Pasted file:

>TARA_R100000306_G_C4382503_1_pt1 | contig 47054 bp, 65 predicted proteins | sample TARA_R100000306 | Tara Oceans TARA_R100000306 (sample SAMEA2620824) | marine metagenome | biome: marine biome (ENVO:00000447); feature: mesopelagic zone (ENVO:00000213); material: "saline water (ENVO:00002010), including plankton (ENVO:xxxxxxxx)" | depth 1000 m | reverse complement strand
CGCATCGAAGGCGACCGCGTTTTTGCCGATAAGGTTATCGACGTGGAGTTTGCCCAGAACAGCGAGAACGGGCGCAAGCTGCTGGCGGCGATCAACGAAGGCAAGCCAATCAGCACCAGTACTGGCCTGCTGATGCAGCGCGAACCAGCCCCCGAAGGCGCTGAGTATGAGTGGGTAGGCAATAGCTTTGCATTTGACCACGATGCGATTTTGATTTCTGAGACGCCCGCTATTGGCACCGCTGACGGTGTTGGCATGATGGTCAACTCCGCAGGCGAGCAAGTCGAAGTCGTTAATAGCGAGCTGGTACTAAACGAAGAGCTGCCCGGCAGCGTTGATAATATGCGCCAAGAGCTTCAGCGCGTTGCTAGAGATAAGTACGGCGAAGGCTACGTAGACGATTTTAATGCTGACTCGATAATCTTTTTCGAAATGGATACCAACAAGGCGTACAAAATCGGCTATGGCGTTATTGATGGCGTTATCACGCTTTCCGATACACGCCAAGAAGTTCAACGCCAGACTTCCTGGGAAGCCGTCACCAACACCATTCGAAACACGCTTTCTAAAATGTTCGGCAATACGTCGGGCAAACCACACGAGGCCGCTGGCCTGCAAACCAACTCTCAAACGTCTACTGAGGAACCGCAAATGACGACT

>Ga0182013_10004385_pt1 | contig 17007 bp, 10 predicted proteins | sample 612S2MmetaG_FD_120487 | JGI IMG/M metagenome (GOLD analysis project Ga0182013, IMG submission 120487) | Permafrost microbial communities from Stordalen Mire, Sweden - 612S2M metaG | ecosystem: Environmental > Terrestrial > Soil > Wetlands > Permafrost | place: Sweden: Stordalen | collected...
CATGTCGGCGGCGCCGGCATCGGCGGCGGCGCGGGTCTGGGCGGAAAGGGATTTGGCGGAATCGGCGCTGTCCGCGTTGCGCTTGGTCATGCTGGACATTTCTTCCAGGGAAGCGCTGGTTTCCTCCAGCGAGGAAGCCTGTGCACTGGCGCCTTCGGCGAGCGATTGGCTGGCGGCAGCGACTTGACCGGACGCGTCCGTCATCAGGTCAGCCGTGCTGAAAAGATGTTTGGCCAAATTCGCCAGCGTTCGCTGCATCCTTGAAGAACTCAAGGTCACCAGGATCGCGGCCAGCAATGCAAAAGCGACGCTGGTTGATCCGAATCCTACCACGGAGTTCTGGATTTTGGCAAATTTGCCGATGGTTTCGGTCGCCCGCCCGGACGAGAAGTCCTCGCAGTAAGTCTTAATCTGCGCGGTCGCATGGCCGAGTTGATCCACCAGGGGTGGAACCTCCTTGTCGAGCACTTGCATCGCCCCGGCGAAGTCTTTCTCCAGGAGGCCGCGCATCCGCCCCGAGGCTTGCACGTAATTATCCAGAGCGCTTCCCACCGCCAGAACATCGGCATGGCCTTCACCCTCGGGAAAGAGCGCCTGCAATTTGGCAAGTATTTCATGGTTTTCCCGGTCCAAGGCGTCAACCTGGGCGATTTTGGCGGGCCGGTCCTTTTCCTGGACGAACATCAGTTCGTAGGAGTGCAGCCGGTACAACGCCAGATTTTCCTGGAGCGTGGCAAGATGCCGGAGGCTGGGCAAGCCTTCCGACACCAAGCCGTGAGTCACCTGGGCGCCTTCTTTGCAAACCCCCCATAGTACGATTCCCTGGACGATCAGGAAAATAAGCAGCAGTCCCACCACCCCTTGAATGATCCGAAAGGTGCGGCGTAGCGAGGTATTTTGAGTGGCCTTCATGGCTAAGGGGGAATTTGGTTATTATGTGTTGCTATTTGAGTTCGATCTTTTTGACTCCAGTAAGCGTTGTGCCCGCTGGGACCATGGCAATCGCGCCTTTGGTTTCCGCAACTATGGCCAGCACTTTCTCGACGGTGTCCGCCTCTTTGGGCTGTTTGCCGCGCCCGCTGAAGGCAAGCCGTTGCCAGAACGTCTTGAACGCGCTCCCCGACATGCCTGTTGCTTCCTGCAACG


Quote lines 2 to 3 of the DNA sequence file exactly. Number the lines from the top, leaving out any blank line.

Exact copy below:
CGCATCGAAGGCGACCGCGTTTTTGCCGATAAGGTTATCGACGTGGAGTTTGCCCAGAACAGCGAGAACGGGCGCAAGCTGCTGGCGGCGATCAACGAAGGCAAGCCAATCAGCACCAGTACTGGCCTGCTGATGCAGCGCGAACCAGCCCCCGAAGGCGCTGAGTATGAGTGGGTAGGCAATAGCTTTGCATTTGACCACGATGCGATTTTGATTTCTGAGACGCCCGCTATTGGCACCGCTGACGGTGTTGGCATGATGGTCAACTCCGCAGGCGAGCAAGTCGAAGTCGTTAATAGCGAGCTGGTACTAAACGAAGAGCTGCCCGGCAGCGTTGATAATATGCGCCAAGAGCTTCAGCGCGTTGCTAGAGATAAGTACGGCGAAGGCTACGTAGACGATTTTAATGCTGACTCGATAATCTTTTTCGAAATGGATACCAACAAGGCGTACAAAATCGGCTATGGCGTTATTGATGGCGTTATCACGCTTTCCGATACACGCCAAGAAGTTCAACGCCAGACTTCCTGGGAAGCCGTCACCAACACCATTCGAAACACGCTTTCTAAAATGTTCGGCAATACGTCGGGCAAACCACACGAGGCCGCTGGCCTGCAAACCAACTCTCAAACGTCTACTGAGGAACCGCAAATGACGACT

>Ga0182013_10004385_pt1 | contig 17007 bp, 10 predicted proteins | sample 612S2MmetaG_FD_120487 | JGI IMG/M metagenome (GOLD analysis project Ga0182013, IMG submission 120487) | Permafrost microbial communities from Stordalen Mire, Sweden - 612S2M metaG | ecosystem: Environmental > Terrestrial > Soil > Wetlands > Permafrost | place: Sweden: Stordalen | collected...